Category: Leadership

Insights on what drives Leadership: It matters how you relate with others

One of the best gifts an executive leader can get is to receive a snapshot of how she is being perceived in the organization. Today, 360 Feedback Instruments are being utilized in Executive Coaching engagements to measure
how an executive is being perceived in the workplace by bosses, peers and direct reports. A 360 Report can put leaders in touch with what’s working,what is not, and why! This is a powerful tool that can contribute toward
much greater leadership effectiveness.

A recent study of leader effectiveness revealed that the higher the rank of an executive, the less likely the person is to be able to observe the world from another individual’s perspective. The “Relatability” score is inversely related to prominence of position in the organization. Empathy is one of the lesser-developed characteristics of CEOs, according to the study. Is that how they got to the top? Or is that because they have isolated themselves in the corner office? Either way, it’s lonely at the top. And it’s clear that honest communication is needed at the highest levels, now more than ever, to help senior executive leaders see how important it is to connect and relate with people throughout the organization – and beyond.

Being able to relate with others is one of the most critical competencies of effective leaders. The effective executive leader is one who builds and maintains close relationships. They value openness, caring, intimacy, and
give support. The effective leader actively seeks to develop himself and others, and is characterized by having better relationships, better business results, and more personal satisfaction in their work. There’s humility here. You know the type — these are the leaders who inspire us.

Here are a few behaviors that indicate a relatable executive leader. See how many of these you (or your boss) demonstrate consistently:

  • Promoting high levels of motivation for teamwork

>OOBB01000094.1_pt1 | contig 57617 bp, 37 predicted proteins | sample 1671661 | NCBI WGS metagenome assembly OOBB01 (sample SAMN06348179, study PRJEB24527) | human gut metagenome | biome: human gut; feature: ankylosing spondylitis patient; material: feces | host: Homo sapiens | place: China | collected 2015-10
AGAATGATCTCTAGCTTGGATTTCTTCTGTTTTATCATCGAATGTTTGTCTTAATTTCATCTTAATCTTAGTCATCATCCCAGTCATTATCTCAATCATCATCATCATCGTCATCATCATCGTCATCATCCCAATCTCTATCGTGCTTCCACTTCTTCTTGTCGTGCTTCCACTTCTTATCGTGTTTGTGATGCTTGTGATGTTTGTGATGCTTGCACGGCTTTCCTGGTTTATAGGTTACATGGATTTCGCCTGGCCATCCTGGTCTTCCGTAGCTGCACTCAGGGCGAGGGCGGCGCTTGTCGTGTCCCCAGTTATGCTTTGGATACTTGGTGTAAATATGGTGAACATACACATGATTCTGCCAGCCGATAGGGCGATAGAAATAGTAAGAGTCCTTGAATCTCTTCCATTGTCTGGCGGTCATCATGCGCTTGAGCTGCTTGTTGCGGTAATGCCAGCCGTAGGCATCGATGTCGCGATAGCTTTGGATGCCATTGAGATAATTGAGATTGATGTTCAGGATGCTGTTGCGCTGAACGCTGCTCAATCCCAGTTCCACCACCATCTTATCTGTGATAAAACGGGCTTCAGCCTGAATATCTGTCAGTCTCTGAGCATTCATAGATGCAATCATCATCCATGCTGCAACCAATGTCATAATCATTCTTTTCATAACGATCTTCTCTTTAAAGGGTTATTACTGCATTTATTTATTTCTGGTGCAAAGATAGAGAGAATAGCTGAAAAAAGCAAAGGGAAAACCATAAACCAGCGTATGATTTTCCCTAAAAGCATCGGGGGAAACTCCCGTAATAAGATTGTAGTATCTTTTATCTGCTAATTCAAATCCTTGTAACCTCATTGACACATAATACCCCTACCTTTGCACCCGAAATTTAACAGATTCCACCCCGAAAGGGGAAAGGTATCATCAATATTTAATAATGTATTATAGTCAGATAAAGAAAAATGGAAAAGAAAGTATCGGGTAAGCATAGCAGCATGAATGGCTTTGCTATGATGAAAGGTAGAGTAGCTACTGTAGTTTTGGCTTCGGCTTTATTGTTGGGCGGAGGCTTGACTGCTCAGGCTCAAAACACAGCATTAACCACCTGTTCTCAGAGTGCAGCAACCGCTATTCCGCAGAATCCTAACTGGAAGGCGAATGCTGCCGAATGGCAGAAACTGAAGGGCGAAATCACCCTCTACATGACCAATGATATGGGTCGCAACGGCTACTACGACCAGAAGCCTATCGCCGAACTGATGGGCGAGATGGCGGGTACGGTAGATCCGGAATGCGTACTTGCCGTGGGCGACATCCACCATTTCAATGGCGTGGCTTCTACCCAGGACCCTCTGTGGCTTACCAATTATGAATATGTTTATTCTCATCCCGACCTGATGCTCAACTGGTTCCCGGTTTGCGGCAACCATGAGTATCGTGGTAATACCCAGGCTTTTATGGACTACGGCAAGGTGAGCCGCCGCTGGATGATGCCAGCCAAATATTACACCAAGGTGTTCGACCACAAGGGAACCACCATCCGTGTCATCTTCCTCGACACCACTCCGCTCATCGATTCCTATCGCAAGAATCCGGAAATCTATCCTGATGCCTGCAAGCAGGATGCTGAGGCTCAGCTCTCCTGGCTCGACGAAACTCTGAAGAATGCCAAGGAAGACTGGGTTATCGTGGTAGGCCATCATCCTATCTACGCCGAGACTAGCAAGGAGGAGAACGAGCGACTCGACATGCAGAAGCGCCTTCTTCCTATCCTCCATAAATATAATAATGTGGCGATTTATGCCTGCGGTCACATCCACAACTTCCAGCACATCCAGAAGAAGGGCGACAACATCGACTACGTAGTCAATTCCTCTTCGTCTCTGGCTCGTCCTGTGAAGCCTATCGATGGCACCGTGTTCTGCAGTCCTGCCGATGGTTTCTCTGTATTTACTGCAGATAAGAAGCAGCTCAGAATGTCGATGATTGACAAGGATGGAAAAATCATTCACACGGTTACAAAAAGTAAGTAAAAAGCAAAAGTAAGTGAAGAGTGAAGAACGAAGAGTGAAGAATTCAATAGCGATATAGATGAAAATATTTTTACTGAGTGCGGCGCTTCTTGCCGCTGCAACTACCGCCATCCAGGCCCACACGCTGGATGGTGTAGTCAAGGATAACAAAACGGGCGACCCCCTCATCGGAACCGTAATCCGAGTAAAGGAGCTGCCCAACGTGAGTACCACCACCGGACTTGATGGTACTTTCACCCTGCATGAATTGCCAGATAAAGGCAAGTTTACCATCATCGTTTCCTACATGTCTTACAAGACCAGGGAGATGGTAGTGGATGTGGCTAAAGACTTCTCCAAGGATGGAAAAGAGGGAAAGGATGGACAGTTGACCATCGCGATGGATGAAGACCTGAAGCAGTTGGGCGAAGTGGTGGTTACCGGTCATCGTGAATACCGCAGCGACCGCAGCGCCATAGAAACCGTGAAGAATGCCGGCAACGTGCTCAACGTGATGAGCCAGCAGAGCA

• Fostering open dialogue with the team
  • Building good rapport and high trust
  • Respecting another’s opinion, even if you disagree
  • Acting as a role model for open communication
  • Speaking openly in the presence of “authorities”
  • Listening to and learning from subordinates

Then there are the telltale signs of the underperforming executive leader. See if you (or an executive you know) is demonstrating these characteristics:

  • Keeping relationships at arm’s length
  • Offering more criticism than praise
  • Taking over conversations or interrupting others
  • Getting angry or defensive when people disagree with you
  • Blaming others for your problems – expecting them to do most of the changing
  • Withdrawing from conflict
  • Making too many decisions yourself or providing too much direction
  • Avoiding difficult performance discussions

See the difference in orientation? Who wants to work for the boss who’s showing up as “unrelatable”? A good 360 instrument and leadership coaching debrief session will help an executive uncover and discover how they are showing up. A good coach can guide the executive through development steps to make relating skills a hallmark characteristic of the executive’s leadership qualities. This competency (one of many that contribute to optimal leader effectiveness) will help catapult an executive’s reputation in the organization. It takes a little work. Leader development is worth the investment of time and effort to enhance leadership effectiveness and build a work life and personal life full of more meaning and satisfaction.

Unconventional Leadership – The Simon Arias Blueprint